If they were not attacking us and hiding Allied munitions, nothing would have happened to them. While one officer may not have shown restraint and allowed executions without trial, it was not our aim to harm those who did nothing. This seems typical of war crime claims, it was a small, justified incident that was no crime, but made into a crime by the Allies. I will tell you I heard bad things in the east happened due to the many militias the east government allowed. They took terrible retribution on the Jews and ethnic minorities. Woe to any Stalinist they caught; they hated the Bolsheviks, due to the crimes they committed.

[Above: Hungarian officers forming a guard of honor for the German army crossing Budapest to invade Yugoslavia, April 1941. Specifically in this picture we see the wolfsangel rune of 'Das Reich' on the motorcycle sidecar.]

You won the German Cross in Gold, what was that like for you?

Rudolf: This was a very prestigious award back then for the German soldier. Unlike the Imperial days, the Reich's awards could be awarded to any rank. Under Hitler the class hatred that existed for centuries went away. A private or a field marshall could be awarded the German Cross in Gold and Knight's Cross. I was in Heavy Artillery Regiment 2, 4th Company of the 2. SS-Panzer Division Das Reich. We were mobile artillery that often was very close to the front and many times faced down enemy attacks. We could lower the barrel of the Hummel [the Hummel was the German standard heavy self propelled howitzer, featuring a massive 150mm cannon] and fire right into charging lines. Due to the constant contact and success my battery had, I was nominated for the award by our commander. It was approved in April of 1944, right before the action on the invasion front. I was very proud to be given the privilege of wearing this high honor. I received many congratulations from all over.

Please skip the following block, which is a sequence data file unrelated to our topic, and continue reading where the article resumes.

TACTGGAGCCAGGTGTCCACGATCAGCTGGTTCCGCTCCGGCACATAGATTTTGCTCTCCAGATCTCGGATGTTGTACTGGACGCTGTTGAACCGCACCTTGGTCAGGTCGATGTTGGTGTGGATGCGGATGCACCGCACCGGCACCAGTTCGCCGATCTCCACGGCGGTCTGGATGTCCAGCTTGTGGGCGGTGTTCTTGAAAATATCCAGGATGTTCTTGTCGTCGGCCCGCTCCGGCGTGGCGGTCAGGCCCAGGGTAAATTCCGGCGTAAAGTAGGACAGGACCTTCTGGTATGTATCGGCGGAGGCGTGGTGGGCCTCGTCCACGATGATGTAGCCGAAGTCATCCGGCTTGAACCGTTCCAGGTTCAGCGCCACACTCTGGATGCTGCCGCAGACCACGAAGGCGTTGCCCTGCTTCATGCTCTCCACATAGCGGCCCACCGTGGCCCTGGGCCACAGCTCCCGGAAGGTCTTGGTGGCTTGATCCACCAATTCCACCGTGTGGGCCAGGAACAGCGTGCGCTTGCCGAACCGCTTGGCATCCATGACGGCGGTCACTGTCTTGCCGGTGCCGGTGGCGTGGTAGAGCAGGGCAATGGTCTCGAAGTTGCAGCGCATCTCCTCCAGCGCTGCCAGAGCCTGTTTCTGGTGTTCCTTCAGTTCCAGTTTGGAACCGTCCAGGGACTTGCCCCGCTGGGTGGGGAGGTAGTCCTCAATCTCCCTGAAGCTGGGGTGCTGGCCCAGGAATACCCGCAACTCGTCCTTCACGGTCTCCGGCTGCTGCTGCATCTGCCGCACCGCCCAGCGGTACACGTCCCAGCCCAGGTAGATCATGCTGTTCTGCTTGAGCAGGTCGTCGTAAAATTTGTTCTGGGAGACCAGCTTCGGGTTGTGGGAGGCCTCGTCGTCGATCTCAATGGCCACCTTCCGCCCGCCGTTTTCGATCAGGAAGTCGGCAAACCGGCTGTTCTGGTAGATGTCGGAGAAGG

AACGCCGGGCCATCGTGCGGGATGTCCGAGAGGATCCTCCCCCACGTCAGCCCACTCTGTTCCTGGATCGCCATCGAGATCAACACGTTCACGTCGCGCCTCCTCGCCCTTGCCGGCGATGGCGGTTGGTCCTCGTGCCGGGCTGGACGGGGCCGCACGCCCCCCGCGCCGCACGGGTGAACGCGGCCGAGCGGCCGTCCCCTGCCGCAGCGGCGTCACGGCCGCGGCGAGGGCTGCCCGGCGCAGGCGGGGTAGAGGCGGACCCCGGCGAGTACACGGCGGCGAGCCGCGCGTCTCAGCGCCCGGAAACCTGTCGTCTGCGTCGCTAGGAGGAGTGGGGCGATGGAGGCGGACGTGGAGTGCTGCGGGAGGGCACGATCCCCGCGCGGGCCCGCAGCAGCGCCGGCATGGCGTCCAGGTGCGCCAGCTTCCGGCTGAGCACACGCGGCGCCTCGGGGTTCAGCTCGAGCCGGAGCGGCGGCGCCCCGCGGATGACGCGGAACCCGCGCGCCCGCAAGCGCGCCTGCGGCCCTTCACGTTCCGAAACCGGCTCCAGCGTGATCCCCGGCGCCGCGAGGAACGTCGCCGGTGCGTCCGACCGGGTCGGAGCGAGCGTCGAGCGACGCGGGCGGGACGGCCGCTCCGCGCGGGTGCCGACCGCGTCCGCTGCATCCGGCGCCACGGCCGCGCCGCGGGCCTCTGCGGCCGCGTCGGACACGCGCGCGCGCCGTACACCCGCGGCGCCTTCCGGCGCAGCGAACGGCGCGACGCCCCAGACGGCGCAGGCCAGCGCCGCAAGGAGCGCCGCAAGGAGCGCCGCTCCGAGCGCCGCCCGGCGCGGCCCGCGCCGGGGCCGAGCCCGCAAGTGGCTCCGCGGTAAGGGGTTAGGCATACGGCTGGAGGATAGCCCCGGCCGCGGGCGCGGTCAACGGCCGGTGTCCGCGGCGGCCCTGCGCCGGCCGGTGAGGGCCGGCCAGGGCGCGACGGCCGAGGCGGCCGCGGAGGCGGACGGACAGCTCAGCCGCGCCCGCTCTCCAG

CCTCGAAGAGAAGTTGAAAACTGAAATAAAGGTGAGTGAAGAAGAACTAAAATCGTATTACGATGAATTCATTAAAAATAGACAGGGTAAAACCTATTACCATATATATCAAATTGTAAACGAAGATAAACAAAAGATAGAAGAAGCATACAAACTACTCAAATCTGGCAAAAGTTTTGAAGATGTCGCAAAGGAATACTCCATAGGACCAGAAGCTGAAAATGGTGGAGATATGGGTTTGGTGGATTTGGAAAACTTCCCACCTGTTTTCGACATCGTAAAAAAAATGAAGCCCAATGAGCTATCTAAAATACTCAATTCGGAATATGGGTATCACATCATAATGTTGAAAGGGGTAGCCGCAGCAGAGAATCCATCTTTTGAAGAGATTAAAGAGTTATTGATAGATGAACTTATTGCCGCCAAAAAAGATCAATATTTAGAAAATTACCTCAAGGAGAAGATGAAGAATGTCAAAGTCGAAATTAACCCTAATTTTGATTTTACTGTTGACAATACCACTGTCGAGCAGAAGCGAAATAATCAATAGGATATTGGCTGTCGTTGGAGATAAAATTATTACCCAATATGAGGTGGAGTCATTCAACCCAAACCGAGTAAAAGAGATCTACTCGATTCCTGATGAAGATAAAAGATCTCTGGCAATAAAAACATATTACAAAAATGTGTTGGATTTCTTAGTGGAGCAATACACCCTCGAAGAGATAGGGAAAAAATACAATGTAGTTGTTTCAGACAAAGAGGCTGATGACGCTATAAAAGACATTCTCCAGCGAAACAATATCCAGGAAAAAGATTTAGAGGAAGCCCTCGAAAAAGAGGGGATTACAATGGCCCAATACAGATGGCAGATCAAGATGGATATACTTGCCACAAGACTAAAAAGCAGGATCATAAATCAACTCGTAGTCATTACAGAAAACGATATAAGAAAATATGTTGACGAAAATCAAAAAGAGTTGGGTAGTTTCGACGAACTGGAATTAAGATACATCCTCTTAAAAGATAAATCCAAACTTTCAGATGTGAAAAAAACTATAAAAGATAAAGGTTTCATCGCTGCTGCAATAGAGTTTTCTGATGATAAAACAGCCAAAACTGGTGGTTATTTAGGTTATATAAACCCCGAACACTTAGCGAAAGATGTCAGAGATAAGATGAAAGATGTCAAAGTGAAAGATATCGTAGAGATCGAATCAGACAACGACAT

What was the invasion front like for you?

Rudolf: It was not pleasant as you can imagine. The Allies had total control of the air, and it made any movement risky. I remember always looking up at the skies, our guns had to be covered at all times. Allied counter fire was very good, so when we fired on a target, we had to move to avoid it. They had very good spotters all over. We would say not even a mouse could hide from enemy eyes. Once, while moving through a town, we thought we were hidden, they peppered the whole town with shells of all calibers, destroying many houses. I felt bad to see so much culture being destroyed. We would hide in woods, haystacks, or barns to keep away from towns if we could. Oftentimes the owners were still at home and would yell at us to move away for fear their home would be destroyed. We had to tell them there is a war going on and it is here now, they are in the fighting. This resulted in civilian causalities, but we did try to evacuate them, but many would not listen. Today we are blamed for their deaths, and some are listed as war crimes, but we did not gun down civilians. Many of the civilians seemed very kind and impartial to us. I saw very few instances of resistance actions in France.

I will tell you the Allies stirred up much hate against us after the war; we were quite on good terms with the population. The French are very good people with correct attitudes, the Allies changed them into vengeful mobs. Many of the girls who loved German soldiers were beaten, shaved and abused. We put up a good battle for two months, against the odds. We held a thin line until it was broken in many places, which resulted in our retreat. Many comrades would come to rest in Normandy, and not many from the Fatherland would go visit them. Unlike the Allied soldiers, who received praise at all opportunities.

[Above: Rudolf Garscha, looking as suave as ever. This whole getup of a camouflauge jacket with tie was immensely cool-looking.]